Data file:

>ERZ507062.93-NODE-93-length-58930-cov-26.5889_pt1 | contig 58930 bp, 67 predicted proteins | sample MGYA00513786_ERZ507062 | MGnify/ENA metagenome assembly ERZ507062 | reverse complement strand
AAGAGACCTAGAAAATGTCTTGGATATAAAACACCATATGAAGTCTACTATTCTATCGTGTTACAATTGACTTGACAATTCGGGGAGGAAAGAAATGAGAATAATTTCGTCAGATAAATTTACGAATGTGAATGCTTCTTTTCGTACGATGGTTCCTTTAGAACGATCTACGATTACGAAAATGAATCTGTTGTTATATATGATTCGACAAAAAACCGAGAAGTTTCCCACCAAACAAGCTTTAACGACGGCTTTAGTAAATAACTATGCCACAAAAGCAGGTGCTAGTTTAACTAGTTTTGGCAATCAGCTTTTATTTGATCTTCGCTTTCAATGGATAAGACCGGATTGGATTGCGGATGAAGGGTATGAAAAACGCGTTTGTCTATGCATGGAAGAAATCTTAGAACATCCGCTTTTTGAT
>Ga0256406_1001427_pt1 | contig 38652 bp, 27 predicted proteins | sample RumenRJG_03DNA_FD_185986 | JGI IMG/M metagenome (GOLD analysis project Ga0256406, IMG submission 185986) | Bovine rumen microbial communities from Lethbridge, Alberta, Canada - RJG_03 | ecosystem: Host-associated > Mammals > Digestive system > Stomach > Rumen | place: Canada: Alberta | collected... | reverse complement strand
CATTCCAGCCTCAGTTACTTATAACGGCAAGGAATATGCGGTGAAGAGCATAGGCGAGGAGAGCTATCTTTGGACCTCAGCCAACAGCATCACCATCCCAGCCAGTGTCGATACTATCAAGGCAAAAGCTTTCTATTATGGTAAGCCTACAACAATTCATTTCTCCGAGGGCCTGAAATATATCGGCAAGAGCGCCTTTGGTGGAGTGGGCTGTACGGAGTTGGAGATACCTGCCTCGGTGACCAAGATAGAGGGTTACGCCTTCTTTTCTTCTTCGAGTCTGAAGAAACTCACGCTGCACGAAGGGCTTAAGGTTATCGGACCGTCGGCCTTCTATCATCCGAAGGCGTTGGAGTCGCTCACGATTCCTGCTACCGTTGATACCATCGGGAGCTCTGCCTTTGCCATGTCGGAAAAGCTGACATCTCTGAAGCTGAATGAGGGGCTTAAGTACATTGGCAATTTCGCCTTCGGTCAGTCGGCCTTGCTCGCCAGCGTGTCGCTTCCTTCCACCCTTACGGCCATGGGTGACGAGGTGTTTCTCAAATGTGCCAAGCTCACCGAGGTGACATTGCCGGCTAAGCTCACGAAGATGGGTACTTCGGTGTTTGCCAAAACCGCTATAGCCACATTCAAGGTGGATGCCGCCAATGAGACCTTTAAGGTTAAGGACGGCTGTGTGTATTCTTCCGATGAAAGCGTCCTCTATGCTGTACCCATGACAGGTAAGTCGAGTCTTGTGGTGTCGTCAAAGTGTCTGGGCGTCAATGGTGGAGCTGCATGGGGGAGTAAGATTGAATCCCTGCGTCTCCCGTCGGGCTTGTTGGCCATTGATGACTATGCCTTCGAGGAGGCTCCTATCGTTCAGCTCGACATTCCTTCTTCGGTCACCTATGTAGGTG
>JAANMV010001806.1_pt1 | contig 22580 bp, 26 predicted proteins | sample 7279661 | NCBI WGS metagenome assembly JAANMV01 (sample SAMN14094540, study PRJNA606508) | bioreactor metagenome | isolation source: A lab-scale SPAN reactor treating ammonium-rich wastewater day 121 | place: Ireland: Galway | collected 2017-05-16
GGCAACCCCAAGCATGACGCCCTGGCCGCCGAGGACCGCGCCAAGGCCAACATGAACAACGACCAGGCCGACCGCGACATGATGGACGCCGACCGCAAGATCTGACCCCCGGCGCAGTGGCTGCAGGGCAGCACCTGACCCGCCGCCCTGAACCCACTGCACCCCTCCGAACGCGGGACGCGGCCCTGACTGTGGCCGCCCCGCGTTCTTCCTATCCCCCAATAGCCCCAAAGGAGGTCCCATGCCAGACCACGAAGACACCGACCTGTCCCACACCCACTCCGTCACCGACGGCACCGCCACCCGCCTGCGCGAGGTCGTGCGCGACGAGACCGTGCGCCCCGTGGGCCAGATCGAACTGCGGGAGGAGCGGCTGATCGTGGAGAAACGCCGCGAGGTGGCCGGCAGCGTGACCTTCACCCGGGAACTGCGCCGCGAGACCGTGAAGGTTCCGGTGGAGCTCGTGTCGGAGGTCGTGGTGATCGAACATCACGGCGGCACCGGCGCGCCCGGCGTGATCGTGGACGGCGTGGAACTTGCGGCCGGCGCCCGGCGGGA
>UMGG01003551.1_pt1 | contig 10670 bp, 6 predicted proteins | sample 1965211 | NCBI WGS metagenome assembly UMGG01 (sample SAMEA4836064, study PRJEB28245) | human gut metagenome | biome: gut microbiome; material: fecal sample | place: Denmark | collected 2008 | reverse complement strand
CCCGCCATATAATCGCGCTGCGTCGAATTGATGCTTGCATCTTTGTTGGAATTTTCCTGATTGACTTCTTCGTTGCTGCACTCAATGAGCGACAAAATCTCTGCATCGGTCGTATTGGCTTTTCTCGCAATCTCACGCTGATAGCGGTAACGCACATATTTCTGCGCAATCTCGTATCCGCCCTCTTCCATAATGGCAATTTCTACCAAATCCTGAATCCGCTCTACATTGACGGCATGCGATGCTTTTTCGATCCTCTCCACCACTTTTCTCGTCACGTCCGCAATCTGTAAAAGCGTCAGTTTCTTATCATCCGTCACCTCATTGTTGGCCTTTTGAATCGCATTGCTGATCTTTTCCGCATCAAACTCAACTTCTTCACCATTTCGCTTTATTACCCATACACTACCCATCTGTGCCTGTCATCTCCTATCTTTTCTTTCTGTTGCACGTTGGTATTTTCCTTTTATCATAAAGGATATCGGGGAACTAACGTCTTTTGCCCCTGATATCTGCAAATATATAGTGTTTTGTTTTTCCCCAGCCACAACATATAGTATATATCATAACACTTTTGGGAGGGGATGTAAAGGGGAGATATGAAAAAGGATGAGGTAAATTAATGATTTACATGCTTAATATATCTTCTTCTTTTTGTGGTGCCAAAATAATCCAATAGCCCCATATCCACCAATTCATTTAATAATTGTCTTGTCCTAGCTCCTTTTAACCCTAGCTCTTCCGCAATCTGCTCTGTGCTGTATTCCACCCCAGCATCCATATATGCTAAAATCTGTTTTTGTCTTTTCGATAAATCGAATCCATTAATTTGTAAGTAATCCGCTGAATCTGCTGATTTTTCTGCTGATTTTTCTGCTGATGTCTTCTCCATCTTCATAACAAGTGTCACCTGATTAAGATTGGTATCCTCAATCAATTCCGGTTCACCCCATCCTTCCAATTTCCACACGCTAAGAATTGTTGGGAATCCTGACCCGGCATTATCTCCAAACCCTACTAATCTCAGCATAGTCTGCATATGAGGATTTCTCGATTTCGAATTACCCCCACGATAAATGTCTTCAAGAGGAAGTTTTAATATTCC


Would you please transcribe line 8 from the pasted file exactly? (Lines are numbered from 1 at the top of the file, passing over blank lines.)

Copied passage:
CCCGCCATATAATCGCGCTGCGTCGAATTGATGCTTGCATCTTTGTTGGAATTTTCCTGATTGACTTCTTCGTTGCTGCACTCAATGAGCGACAAAATCTCTGCATCGGTCGTATTGGCTTTTCTCGCAATCTCACGCTGATAGCGGTAACGCACATATTTCTGCGCAATCTCGTATCCGCCCTCTTCCATAATGGCAATTTCTACCAAATCCTGAATCCGCTCTACATTGACGGCATGCGATGCTTTTTCGATCCTCTCCACCACTTTTCTCGTCACGTCCGCAATCTGTAAAAGCGTCAGTTTCTTATCATCCGTCACCTCATTGTTGGCCTTTTGAATCGCATTGCTGATCTTTTCCGCATCAAACTCAACTTCTTCACCATTTCGCTTTATTACCCATACACTACCCATCTGTGCCTGTCATCTCCTATCTTTTCTTTCTGTTGCACGTTGGTATTTTCCTTTTATCATAAAGGATATCGGGGAACTAACGTCTTTTGCCCCTGATATCTGCAAATATATAGTGTTTTGTTTTTCCCCAGCCACAACATATAGTATATATCATAACACTTTTGGGAGGGGATGTAAAGGGGAGATATGAAAAAGGATGAGGTAAATTAATGATTTACATGCTTAATATATCTTCTTCTTTTTGTGGTGCCAAAATAATCCAATAGCCCCATATCCACCAATTCATTTAATAATTGTCTTGTCCTAGCTCCTTTTAACCCTAGCTCTTCCGCAATCTGCTCTGTGCTGTATTCCACCCCAGCATCCATATATGCTAAAATCTGTTTTTGTCTTTTCGATAAATCGAATCCATTAATTTGTAAGTAATCCGCTGAATCTGCTGATTTTTCTGCTGATTTTTCTGCTGATGTCTTCTCCATCTTCATAACAAGTGTCACCTGATTAAGATTGGTATCCTCAATCAATTCCGGTTCACCCCATCCTTCCAATTTCCACACGCTAAGAATTGTTGGGAATCCTGACCCGGCATTATCTCCAAACCCTACTAATCTCAGCATAGTCTGCATATGAGGATTTCTCGATTTCGAATTACCCCCACGATAAATGTCTTCAAGAGGAAGTTTTAATATTCC